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Horseback Safari FAQ's



I accidentally turned myself into a travel agent by posting about my recent horseback safari trip in South Africa- but I'm totally here for it and happy to help! Here's a list of the most recent frequently asked questions (and their answers) about horseback safaris. Answered by someone who has literally only gone on one single trip, so hopefully these answers are accurate. As a disclaimer: I'm not a real travel agent. Consult with one of the many horseback safari companies to plan your actual trip! Then come back to me to book your photographer to document it ;)


Q: What should I pack? My riding boots, riding clothes, what else?

A: I have an entire packing list right here for you!


Q: When is the best time of year to go?

A: It totally depends on where you’re going, how much you want to pay, what you want to see, and your preferred temperature. For example: I went to South Africa during their summer, which is also their rainy season. The bush was very green and the temps were pretty high: around 90 to 95 degrees. And in my experience, going Dec 1-12, it only rained once so it was still very dry (in fact I got nose bleeds every day multiple times a day). During the rainy season in SA is when a lot of the animals give birth, so we got to see lots of babies! From warthogs to zebra to antelope, so many had given birth right around the time we were there.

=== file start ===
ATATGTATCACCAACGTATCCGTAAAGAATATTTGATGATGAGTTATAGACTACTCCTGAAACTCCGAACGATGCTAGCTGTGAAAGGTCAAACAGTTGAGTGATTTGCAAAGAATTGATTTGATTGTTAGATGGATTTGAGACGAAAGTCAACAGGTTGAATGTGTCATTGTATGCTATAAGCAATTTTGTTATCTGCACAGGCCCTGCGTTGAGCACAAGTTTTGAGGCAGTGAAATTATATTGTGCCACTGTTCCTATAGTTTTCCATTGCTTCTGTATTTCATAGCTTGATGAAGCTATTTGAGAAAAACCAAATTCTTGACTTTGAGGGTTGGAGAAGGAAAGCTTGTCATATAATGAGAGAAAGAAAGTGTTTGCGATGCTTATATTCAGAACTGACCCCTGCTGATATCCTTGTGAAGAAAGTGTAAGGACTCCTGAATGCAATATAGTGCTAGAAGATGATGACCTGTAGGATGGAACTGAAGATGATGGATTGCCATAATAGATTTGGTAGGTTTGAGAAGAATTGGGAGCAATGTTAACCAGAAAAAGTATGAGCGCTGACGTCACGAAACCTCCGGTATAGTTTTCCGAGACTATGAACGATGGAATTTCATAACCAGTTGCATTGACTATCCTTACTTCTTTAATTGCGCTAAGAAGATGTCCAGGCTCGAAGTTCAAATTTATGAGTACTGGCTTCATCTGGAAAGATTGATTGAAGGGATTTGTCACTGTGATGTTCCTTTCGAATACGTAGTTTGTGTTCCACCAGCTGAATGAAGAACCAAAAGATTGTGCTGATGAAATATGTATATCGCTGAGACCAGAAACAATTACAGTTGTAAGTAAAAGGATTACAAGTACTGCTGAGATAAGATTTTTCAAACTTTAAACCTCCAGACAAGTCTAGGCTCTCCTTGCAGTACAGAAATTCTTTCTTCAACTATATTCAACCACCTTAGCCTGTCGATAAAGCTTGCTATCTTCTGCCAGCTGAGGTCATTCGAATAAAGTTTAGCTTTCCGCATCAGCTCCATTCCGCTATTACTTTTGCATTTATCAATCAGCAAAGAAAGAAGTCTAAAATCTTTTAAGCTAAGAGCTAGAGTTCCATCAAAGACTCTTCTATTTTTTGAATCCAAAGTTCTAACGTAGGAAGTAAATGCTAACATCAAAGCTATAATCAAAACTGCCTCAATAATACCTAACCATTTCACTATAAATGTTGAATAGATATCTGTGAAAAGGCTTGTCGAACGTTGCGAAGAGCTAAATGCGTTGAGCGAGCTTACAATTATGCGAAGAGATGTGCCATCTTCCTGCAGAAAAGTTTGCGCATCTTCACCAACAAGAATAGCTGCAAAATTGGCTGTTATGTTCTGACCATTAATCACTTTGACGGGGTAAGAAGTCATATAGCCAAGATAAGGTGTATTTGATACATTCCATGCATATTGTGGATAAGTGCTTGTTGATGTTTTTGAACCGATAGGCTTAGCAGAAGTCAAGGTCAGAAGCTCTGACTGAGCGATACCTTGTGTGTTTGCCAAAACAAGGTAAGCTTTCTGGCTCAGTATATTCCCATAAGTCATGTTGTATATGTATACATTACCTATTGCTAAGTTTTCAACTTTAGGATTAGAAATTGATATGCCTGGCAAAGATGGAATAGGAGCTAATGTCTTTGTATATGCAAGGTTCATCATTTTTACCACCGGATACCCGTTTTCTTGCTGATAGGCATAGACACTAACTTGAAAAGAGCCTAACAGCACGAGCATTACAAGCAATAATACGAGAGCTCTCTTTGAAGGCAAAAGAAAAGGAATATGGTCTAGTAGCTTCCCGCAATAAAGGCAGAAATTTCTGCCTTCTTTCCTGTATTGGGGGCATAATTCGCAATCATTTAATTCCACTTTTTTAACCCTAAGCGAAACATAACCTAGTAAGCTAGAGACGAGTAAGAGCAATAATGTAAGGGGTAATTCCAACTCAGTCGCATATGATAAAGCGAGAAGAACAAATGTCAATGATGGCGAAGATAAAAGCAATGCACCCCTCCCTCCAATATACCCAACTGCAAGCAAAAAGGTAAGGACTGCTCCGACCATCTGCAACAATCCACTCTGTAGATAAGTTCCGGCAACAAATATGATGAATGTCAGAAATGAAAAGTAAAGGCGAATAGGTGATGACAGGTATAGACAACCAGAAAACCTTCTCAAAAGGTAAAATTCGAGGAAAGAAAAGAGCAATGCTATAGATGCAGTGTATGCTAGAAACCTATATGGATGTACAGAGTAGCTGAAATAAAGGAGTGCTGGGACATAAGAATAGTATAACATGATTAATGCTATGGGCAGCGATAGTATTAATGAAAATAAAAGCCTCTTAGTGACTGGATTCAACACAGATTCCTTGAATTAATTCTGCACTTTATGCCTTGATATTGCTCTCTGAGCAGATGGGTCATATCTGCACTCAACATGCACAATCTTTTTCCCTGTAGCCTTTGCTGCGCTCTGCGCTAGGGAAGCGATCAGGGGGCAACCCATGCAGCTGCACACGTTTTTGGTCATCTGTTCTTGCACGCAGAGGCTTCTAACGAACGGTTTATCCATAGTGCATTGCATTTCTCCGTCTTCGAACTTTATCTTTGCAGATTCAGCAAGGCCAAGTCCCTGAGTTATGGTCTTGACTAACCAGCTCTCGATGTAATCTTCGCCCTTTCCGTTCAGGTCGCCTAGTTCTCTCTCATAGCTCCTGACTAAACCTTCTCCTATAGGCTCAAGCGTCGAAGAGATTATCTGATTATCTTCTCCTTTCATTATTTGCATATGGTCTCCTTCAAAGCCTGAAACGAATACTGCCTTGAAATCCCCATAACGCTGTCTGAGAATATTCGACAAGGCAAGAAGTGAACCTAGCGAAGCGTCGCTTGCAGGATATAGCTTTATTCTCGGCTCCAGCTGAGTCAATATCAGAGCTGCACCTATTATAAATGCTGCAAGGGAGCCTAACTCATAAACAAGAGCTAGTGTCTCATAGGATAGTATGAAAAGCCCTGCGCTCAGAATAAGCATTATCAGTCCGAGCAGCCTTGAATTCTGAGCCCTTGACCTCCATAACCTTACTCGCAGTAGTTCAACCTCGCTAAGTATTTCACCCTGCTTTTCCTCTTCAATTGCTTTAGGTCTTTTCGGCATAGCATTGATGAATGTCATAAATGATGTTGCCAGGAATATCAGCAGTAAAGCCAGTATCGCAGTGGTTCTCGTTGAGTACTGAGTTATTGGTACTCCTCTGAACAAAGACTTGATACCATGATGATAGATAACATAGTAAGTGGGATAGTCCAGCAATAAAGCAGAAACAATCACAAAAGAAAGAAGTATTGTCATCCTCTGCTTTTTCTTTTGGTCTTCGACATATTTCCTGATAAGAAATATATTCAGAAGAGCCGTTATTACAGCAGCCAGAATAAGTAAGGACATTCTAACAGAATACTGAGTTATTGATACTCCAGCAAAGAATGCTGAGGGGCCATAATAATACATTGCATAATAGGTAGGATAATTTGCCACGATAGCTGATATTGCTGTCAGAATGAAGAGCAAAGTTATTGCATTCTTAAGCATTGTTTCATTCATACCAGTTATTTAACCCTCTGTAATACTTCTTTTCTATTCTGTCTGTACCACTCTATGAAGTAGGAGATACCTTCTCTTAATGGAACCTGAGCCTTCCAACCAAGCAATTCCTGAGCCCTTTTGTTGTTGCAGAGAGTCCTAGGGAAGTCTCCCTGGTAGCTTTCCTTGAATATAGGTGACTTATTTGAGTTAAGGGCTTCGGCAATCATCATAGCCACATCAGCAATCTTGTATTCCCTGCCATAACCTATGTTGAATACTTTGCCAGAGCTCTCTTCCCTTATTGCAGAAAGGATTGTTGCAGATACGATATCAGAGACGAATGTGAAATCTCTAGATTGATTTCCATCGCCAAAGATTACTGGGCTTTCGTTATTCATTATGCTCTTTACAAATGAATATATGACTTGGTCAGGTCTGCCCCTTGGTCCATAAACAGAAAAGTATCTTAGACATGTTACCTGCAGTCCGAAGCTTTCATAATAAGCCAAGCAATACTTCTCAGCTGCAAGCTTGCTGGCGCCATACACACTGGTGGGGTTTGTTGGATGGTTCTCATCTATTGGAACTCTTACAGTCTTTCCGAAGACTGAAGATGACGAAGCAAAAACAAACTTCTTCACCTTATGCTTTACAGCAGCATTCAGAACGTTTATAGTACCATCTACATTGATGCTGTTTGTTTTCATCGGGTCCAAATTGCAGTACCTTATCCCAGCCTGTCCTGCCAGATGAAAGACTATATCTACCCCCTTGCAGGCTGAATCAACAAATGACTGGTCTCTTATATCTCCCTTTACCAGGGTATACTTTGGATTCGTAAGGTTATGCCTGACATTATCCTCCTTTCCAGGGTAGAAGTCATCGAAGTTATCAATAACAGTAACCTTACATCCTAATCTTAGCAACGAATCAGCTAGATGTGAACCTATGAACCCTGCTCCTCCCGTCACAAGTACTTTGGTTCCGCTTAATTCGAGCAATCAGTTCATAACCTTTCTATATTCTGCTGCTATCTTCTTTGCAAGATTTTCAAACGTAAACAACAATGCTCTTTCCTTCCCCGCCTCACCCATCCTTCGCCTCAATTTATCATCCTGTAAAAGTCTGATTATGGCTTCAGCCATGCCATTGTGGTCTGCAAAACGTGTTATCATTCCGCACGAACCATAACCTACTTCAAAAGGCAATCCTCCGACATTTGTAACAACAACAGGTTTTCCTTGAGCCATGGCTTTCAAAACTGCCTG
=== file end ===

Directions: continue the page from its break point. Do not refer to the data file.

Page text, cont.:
The prices for Ants Nest/Hill are the same year round. But if you were to go to Botswana for the Okavango Delta, their high season is about $1,000 more per 3 days (per person) versus their low season. But if you go during the low or mid season, the delta will be dried up. 

My best advice would be to contact a travel agency like African Horse Safaris, tell them exactly what you want to see and experience, and they will match you with the right trip. We didn’t start our trip planning with saying “we want to go to South Africa” we started by saying “Jeni is an advanced rider, Zach is a beginner, we want to go in December, want to see giraffes, I’d like to swim with the horses, be able to canter, and we need to sleep in a building with an attached bathroom- not a tent.” 


Q: How long was your travel time?

A: We flew with Turkish Airlines, so our layover was in Istanbul. It was 12hr the first leg, then a 6hr layover in Istanbul. We got a pay-by-the-hour hotel inside the airport which I will always recommend! *that or a Priority Pass to get into lounges to shower. The next flight was Istanbul to Johannesburg, about 10.5 hours. Personally, flying doesn’t bother me much. But if you struggle with those long distances, consider breaking up your trip more and do a 2-3 day layover.


Q: What vaccinations do you need?

A: This totally depends on what region of Africa you’re going to! We didn’t need malaria for Waterberg, but we did for our second part of our trip in Uganda. Consult with your safari travel agent and your doctor on the recommended vaccines.


Q: Do you need a visa?

A: It totally depends on where you’re going and where you’re coming from! For South Africa, as a US resident and passport holder, we did not need a visa. We did for Uganda, and it was easy to obtain. 


Q: How was the food?

A: Absolutely delicious. I of course can only speak for Ant's Nest/Hill, but the food was consistently so good, so fancy, and always different. I want to go back, just for the food! Varieties of meat, vegetables, and grains/starches were served for lunch and dinner. Breakfast was a lot of fruit, eggs, cheese, pancakes, etc. They cater to vegetarians/vegans as well.